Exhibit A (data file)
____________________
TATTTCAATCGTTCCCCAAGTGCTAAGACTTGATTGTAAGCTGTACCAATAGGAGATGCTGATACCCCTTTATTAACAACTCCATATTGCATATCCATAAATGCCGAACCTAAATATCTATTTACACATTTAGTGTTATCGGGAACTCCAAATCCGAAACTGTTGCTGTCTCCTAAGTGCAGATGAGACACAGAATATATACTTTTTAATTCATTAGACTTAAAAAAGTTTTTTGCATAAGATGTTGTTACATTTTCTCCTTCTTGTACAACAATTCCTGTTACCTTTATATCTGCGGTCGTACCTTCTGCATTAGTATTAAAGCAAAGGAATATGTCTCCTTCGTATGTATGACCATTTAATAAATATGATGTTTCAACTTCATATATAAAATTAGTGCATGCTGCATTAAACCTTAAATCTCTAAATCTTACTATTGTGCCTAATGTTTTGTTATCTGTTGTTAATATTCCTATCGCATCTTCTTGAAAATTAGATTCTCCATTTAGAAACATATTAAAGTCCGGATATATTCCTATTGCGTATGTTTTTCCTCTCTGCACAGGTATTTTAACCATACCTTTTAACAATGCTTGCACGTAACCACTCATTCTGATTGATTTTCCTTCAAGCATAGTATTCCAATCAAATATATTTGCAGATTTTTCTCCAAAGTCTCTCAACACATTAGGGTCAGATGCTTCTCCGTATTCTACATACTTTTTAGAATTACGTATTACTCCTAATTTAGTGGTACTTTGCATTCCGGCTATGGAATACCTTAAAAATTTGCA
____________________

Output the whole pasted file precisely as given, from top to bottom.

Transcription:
TATTTCAATCGTTCCCCAAGTGCTAAGACTTGATTGTAAGCTGTACCAATAGGAGATGCTGATACCCCTTTATTAACAACTCCATATTGCATATCCATAAATGCCGAACCTAAATATCTATTTACACATTTAGTGTTATCGGGAACTCCAAATCCGAAACTGTTGCTGTCTCCTAAGTGCAGATGAGACACAGAATATATACTTTTTAATTCATTAGACTTAAAAAAGTTTTTTGCATAAGATGTTGTTACATTTTCTCCTTCTTGTACAACAATTCCTGTTACCTTTATATCTGCGGTCGTACCTTCTGCATTAGTATTAAAGCAAAGGAATATGTCTCCTTCGTATGTATGACCATTTAATAAATATGATGTTTCAACTTCATATATAAAATTAGTGCATGCTGCATTAAACCTTAAATCTCTAAATCTTACTATTGTGCCTAATGTTTTGTTATCTGTTGTTAATATTCCTATCGCATCTTCTTGAAAATTAGATTCTCCATTTAGAAACATATTAAAGTCCGGATATATTCCTATTGCGTATGTTTTTCCTCTCTGCACAGGTATTTTAACCATACCTTTTAACAATGCTTGCACGTAACCACTCATTCTGATTGATTTTCCTTCAAGCATAGTATTCCAATCAAATATATTTGCAGATTTTTCTCCAAAGTCTCTCAACACATTAGGGTCAGATGCTTCTCCGTATTCTACATACTTTTTAGAATTACGTATTACTCCTAATTTAGTGGTACTTTGCATTCCGGCTATGGAATACCTTAAAAATTTGCA